Bayer urges court to overturn $20M glyphosate-cancer verdict, objecting to ‘unreliable expert testimony’

roundup spray
Credit: Grant Gerlock/Harvest Public Media

Roundup manufacturer Monsanto urged three Ninth Circuit judges on [Ocotber 23] to overturn a jury’s verdict finding the weed killer caused a California man’s cancer, arguing that the federal judge overseeing the trial allowed the jury to hear from an unreliable expert witness.

Former U.S. Solicitor General Seth Waxman, now a civil litigator with WilmerHale, argued on behalf of the Bayer-owned agrochemical company.

“The trial in this case never should have been held,” he said.

U.S. District Judge Vincent Chhabria held a week’s worth of hearings in 2018 on whether the science supporting claims that Roundup causes cancer in humans was strong enough to present to a jury.

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Related article:  If Bayer settles glyphosate-cancer lawsuits, final costs could range from $2.5-$20 billion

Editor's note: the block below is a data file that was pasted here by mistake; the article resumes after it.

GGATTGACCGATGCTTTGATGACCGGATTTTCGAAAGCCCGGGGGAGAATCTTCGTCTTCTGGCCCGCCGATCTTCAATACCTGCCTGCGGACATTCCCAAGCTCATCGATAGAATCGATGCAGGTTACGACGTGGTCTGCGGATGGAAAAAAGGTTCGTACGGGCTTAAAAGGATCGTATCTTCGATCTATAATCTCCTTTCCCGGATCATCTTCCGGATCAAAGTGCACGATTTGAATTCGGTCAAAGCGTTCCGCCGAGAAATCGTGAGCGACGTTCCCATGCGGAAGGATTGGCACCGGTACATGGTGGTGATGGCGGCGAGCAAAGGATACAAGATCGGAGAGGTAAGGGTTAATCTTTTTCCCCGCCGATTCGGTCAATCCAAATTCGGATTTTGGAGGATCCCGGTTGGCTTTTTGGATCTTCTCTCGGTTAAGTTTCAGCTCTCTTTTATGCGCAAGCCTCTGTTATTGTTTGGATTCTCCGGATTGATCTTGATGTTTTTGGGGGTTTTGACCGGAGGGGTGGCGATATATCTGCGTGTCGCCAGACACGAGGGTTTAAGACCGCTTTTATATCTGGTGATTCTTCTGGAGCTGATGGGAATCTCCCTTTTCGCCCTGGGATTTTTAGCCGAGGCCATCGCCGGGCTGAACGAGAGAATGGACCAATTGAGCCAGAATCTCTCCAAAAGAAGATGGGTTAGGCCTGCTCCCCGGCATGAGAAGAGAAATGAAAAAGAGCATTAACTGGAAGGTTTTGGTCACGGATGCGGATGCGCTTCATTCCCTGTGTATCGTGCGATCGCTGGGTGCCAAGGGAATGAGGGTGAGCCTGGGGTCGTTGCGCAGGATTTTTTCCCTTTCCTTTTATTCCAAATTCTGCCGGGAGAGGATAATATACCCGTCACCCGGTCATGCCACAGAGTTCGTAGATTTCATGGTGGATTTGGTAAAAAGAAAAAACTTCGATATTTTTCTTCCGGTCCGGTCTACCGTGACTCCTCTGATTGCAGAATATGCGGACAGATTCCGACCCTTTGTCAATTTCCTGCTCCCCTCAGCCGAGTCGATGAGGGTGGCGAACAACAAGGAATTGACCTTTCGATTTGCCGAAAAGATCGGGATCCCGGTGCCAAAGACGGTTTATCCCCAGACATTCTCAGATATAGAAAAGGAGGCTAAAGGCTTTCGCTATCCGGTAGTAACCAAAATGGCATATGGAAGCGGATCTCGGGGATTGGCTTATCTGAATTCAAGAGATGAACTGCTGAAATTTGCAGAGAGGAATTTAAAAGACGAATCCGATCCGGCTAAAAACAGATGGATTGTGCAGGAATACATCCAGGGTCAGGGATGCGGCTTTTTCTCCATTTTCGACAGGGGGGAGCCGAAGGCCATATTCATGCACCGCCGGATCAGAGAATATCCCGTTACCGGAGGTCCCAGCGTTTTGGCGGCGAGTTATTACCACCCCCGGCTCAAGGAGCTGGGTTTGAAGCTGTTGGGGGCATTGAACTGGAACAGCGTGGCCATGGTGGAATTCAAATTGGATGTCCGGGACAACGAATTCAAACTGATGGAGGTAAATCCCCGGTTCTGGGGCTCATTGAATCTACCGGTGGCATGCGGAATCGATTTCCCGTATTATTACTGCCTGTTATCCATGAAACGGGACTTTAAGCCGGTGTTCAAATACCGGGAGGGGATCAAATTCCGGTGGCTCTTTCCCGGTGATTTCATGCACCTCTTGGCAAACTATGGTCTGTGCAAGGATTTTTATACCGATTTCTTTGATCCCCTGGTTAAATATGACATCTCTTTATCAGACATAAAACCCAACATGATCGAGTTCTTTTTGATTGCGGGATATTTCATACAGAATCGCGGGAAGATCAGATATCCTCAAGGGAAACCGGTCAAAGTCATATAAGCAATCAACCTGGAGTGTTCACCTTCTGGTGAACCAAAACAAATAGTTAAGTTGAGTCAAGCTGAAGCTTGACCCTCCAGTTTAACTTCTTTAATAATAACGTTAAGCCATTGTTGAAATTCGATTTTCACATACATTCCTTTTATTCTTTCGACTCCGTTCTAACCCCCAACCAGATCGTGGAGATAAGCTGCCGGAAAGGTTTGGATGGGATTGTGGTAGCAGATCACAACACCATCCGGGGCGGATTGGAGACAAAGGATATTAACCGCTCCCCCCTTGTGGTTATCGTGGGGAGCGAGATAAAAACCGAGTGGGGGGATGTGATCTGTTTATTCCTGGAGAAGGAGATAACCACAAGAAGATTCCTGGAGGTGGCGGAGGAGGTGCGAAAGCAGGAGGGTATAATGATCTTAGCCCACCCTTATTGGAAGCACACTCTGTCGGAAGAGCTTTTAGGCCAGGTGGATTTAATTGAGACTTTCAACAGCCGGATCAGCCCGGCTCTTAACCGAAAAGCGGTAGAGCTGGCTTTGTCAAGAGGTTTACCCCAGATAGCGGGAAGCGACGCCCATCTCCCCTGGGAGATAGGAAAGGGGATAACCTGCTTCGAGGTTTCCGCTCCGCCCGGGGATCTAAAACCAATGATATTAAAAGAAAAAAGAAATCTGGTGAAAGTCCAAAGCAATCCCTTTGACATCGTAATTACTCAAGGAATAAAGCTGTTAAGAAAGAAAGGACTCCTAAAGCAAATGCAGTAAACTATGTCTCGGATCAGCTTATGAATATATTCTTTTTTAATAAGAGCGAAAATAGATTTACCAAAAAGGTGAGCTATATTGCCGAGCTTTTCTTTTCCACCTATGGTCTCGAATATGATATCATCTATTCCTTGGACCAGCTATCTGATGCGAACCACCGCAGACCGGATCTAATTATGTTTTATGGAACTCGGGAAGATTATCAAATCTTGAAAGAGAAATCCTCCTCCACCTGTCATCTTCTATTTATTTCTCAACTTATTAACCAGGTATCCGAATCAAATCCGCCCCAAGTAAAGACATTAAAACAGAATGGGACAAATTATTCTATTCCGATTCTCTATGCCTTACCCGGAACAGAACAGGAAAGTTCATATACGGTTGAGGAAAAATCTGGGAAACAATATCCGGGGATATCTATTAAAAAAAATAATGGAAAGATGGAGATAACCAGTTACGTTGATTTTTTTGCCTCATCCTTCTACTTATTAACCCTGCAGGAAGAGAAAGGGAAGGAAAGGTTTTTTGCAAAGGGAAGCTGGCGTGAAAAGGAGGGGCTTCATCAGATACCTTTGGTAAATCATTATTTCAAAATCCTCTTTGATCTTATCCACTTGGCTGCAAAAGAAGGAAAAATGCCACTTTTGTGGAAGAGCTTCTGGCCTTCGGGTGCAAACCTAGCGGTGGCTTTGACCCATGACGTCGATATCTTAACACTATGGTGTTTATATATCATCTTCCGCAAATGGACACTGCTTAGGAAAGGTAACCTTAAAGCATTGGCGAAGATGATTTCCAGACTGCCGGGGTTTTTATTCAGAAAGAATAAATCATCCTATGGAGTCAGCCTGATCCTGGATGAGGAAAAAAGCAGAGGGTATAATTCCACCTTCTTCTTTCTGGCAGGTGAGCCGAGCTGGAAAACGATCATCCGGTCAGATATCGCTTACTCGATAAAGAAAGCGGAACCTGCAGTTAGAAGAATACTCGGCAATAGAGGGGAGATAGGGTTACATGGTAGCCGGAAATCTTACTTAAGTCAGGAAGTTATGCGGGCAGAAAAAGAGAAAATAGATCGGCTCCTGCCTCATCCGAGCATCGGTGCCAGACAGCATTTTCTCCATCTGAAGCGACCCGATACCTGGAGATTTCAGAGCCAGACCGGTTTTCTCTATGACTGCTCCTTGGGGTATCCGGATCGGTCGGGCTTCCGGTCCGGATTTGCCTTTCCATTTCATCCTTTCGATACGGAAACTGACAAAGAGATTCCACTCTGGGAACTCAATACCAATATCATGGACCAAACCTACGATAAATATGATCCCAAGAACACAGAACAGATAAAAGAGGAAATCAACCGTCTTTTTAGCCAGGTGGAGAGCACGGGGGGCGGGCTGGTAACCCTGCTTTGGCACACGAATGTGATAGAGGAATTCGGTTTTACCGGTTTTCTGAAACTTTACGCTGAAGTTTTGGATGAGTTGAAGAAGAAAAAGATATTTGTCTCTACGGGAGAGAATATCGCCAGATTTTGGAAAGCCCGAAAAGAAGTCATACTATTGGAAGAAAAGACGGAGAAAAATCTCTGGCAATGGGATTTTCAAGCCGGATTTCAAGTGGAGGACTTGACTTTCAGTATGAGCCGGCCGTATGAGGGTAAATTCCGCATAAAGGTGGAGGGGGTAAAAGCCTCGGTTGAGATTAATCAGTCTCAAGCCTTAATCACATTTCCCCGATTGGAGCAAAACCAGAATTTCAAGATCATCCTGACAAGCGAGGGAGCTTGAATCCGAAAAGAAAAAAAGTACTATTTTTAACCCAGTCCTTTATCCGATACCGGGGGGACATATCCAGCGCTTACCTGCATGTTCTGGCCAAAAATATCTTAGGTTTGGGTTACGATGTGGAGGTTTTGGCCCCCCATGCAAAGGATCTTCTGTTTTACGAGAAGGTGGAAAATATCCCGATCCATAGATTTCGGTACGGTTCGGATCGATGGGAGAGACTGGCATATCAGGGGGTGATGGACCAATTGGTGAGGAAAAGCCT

In July 2018, Chhabria ruled that expert opinions offered by three of plaintiff’s experts on a causal connection between exposure to Roundup’s main ingredient glyphosate and cancer were “shaky but admissible,” advancing the first federal bellwether jury trial centered around Ed Hardeman, a Sonoma County man who was diagnosed with non-Hodgkin lymphoma in 2015.

In 2019, a six-person jury awarded Hardeman $75 million in punitive damages and $5 million in compensatory damages for past and future pain and suffering. Chhabria later reduced the punitive damages award by $50 million, finding it excessive.

Waxman said [Ocotber 23] that the jury should have never heard from pathologist Dr. Dennis Weisenberger, whose testimony did not pass the gatekeeping standard for admitting expert testimony that the U.S. Supreme Court enshrined in Daubert v. Merrell Dow Pharmaceuticals.

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